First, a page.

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Kicking Google in the Teeth
Thu, 21 Jan, 2021 15:32

So, I received my Fairphone 3 yesterday. Sure, I could have bought a Fairphone 3 Plus, but I decided I’ll grab the camera and audio upgrades a bit later and install them myself. Why? Well - to get into the spirit of Fairphone! Open hardware! Imagine that! Fuck Samsung.

The first thing I did was unlock its bootloader. This essential part of removing stock Android and placing a Google-less system on the phone is detailed here^a. However, once I enabled developer tools, entered into developer tools, selected USB debugging and OEM unlocking, and navigated to the page^b describing how to get a so-called unlock code, I encountered a problem. You may have already guessed what he problem was. The unlock code I received after inputting my IMEI1 and Serial Number did not work. The next three I tried also did not work. I was not deterred. Well, I would have been deterred had not I rooted around a bit on the web and discovered that the unlock codes were generated by an algorithm that can be downloaded (a PERL script!). Additionally, a kind soul put a webified version here^c. The unlock code it generated worked.

I followed this^d up until the last instruction of step 2 in the section Installing /e/ from the bootloader. I did not re-lock the bootloader. The reason will become clear soon. Anyone who is reading this and wants to go ahead and install Magisk (and TWRP) to root the phone will have to go through the whole ordeal of unlocking the bootloader once again IF said human bought a phone with /e/os pre-installed or used the Easy Installer provided by the e Foundation. Unlocking the bootloader will erase the accumulated narrative of said human’s existence, or possibly only the data on said human’s phone. Be warned! But - unfortunately, to continue, it is mandatory.

So, I performed everything up to the command that should not be entered:

fastboot flashing lock

(prosím, do not execute this command because it will re-lock the bootloader)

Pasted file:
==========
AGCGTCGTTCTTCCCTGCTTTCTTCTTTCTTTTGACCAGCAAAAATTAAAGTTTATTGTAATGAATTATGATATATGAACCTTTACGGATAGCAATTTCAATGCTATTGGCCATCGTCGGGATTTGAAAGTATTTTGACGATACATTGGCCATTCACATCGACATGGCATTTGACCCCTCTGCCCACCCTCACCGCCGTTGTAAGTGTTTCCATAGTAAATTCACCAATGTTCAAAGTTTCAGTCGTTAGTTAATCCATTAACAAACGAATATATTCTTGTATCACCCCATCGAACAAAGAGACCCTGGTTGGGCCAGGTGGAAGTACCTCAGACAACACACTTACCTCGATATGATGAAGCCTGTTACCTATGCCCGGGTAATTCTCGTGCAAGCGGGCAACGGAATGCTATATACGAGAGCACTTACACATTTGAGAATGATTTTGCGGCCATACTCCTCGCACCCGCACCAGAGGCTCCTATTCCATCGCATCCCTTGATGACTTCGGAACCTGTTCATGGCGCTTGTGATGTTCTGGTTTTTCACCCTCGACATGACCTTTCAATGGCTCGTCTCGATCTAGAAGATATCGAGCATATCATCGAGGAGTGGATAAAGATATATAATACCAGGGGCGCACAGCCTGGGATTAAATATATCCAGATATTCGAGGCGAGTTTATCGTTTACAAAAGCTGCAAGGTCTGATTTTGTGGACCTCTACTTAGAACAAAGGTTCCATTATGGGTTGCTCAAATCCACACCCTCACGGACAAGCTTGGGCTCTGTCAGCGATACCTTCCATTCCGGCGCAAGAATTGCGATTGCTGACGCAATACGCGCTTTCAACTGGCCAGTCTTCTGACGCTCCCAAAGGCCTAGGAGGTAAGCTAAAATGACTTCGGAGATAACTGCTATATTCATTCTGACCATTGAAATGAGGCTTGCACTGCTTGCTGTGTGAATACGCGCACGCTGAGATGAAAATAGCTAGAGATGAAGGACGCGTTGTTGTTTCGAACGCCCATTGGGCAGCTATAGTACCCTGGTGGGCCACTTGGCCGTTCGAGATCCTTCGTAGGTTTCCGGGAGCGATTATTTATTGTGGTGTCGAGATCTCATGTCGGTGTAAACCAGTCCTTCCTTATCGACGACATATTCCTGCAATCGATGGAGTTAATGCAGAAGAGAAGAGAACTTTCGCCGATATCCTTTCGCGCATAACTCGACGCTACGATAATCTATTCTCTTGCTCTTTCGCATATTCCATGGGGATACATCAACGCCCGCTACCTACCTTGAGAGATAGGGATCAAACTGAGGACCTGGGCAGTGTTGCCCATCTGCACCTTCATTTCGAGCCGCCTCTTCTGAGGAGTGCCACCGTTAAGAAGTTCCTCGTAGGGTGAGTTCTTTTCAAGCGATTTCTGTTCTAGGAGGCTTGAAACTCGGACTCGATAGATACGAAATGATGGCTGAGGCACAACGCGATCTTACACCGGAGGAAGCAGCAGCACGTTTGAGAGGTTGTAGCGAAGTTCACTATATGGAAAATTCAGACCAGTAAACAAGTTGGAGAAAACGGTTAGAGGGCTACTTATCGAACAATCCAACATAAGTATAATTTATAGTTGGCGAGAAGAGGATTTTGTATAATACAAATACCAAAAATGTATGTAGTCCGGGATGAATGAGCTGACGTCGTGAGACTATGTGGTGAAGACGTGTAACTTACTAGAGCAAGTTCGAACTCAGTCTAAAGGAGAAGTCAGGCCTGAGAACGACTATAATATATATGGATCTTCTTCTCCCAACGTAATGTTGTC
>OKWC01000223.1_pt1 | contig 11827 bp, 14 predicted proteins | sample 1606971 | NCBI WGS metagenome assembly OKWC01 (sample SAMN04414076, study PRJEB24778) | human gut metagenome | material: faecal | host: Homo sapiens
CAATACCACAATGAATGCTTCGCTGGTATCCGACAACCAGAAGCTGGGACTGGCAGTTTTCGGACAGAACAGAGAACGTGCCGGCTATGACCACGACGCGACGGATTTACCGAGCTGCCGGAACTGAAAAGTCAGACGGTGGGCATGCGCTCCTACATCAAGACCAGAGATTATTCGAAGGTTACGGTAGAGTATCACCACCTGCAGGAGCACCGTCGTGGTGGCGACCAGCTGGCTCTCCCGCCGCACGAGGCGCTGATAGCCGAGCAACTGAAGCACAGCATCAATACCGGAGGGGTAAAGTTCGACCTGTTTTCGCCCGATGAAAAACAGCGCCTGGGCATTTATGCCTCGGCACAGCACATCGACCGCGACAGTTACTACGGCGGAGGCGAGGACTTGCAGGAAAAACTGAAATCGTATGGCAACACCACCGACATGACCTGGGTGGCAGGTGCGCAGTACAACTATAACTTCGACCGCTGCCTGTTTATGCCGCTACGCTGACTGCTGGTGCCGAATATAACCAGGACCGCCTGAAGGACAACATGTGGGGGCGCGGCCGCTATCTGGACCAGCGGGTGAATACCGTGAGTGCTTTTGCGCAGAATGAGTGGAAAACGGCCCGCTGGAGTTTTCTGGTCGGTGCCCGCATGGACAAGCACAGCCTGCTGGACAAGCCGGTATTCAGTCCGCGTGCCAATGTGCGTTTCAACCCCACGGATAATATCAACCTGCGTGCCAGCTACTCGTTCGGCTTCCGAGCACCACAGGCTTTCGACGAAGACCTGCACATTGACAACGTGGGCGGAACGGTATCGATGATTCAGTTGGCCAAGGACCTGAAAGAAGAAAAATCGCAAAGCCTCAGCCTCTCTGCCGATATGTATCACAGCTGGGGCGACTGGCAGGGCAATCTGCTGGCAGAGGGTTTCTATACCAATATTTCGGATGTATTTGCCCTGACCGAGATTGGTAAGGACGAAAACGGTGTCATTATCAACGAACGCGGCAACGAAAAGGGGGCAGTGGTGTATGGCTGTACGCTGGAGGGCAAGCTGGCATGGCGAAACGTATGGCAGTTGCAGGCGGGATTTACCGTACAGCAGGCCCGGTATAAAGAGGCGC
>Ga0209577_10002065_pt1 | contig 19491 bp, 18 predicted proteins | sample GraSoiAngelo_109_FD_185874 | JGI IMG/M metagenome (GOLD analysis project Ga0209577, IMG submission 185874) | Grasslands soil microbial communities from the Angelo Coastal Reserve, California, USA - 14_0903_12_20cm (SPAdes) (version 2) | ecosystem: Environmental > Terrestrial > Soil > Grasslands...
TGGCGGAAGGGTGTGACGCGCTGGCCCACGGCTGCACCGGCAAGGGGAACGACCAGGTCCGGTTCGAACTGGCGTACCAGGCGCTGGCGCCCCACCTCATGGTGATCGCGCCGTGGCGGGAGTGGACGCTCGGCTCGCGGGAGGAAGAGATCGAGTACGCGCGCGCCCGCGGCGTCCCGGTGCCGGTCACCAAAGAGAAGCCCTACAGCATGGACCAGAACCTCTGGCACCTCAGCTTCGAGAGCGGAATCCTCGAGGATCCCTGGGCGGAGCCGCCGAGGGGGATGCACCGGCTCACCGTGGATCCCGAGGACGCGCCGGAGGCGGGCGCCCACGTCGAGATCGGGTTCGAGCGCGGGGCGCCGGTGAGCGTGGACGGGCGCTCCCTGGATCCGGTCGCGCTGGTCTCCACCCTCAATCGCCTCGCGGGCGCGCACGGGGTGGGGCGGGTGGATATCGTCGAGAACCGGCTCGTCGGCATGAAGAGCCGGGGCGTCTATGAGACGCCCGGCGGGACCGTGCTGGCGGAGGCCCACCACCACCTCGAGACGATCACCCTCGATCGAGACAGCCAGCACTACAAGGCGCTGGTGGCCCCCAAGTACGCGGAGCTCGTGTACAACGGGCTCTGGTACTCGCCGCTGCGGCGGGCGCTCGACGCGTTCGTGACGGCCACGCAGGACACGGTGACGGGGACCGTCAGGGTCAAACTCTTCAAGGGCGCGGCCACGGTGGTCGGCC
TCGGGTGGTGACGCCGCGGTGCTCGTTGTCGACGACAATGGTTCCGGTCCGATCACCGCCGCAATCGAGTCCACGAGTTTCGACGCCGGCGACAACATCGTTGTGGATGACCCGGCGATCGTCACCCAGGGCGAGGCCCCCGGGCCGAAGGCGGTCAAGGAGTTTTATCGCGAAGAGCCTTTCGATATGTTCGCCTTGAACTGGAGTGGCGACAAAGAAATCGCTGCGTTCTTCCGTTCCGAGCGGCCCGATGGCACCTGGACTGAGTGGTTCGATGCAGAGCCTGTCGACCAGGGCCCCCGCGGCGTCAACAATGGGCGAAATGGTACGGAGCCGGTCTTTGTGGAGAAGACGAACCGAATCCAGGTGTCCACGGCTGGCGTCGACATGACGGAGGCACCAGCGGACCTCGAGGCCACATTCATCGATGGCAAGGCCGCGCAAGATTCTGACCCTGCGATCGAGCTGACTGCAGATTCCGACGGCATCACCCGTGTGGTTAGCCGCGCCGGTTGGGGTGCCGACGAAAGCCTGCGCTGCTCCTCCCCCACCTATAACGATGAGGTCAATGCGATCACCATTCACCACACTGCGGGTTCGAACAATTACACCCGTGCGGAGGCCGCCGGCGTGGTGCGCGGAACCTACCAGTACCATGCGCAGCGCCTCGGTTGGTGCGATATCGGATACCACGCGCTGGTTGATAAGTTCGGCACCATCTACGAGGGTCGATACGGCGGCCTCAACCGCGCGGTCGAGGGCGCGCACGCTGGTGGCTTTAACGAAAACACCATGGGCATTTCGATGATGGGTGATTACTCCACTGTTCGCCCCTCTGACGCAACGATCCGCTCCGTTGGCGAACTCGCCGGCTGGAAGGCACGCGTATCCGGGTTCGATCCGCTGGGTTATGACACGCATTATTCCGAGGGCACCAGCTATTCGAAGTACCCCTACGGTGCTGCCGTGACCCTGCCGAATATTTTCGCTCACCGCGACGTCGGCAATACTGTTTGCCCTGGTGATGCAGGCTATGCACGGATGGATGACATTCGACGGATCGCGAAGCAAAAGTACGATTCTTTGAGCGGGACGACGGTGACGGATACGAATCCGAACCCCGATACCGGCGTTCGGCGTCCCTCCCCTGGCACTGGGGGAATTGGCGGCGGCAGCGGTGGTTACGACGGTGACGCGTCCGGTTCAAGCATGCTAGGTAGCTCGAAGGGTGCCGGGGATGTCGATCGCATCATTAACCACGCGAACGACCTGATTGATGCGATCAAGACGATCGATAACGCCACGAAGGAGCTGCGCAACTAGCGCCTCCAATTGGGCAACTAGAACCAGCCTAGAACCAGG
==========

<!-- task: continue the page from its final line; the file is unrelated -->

In continuation - I booted into /e/os. No problem!

I grabbed the newest Magisk^e, which actually isn’t the absolute newest, but peasants can’t be philosophers, can they? I also grabbed TWRP^f for Fairphone 3. Whilst in normal /e/os operation, I plugged the phone via usb (implying that I did not use a DB-25 over RS-232, for example) into my PC (Arch Linux). I pulled down the overlay menu from the top of the screen and at the bottom of the notifications, I was notified Android System - Charging this device via USB. Tapping on the notification, I was told Tap for more options, which I did. To be able to transfer the Magisk zip and the TWRP img to the phone using adb, I changed the USB preferences to File Transfer.

At this point, I assume that whichever human is reading this is already aware of adb and fastboot. Of course, this is most likely a faulty assumption. So, depending on platform, download and install these two tools. They are part of the Android SDK. On Arch Linux and its derivatives, they can be obtained with the android-tools package. The commands I used to transfer the two files to my phone were:

adb push twrp-3.5.0_9-0-FP3.img /storage/emulated/0/Download
adb push Magisk-v21.1.zip /storage/emulated/0/Download

The steps for getting TWRP^g onto the phone were clear, but I read them through twice before starting because of problems I’d had in the past with bootloops. Ironically, the only part that seemed to go awry was when I got to the paragraphs that read:

Once booted, navigate to the Advanced > Install Recovery Ramdisk option. This will ask you to select the image you want to install TWRP from. Select the TWRP image you just downloaded and copied into device storage. Proceed to install this image.

You also need to use the “Fix Recovery Bootloop” option present in the same Advanced Tab. Use that option after you have installed the recovery ramdisk successfully to avoid boot loops happening from installing TWRP Permanently.

I did both after performing a temporary boot into TWRP, but the second one - specifically about bootloops - gave me an error. But that did not matter. Everything worked. So don’t worry!

I backed out until I saw the Install option in the upper left corner and pressed it. I then found the Magisk zip and installed it.

Rebooting the phone, I was back in normal /e/os operation. Magisk Manager was installed, rather magically, so I opened it, updated the manager, but NOT Magisk itself. At this point, I installed all my banking apps. I have two, specificaly - Revolut and CaixaBankNow. Neither would get past an opening screen without the following steps:

Bliss was achieved.

Along with martens, goulish goats and the rippling fen -
these writings 1993-2021 by Bob Murry Shelton are licensed under CC BY-NC-SA 4.0

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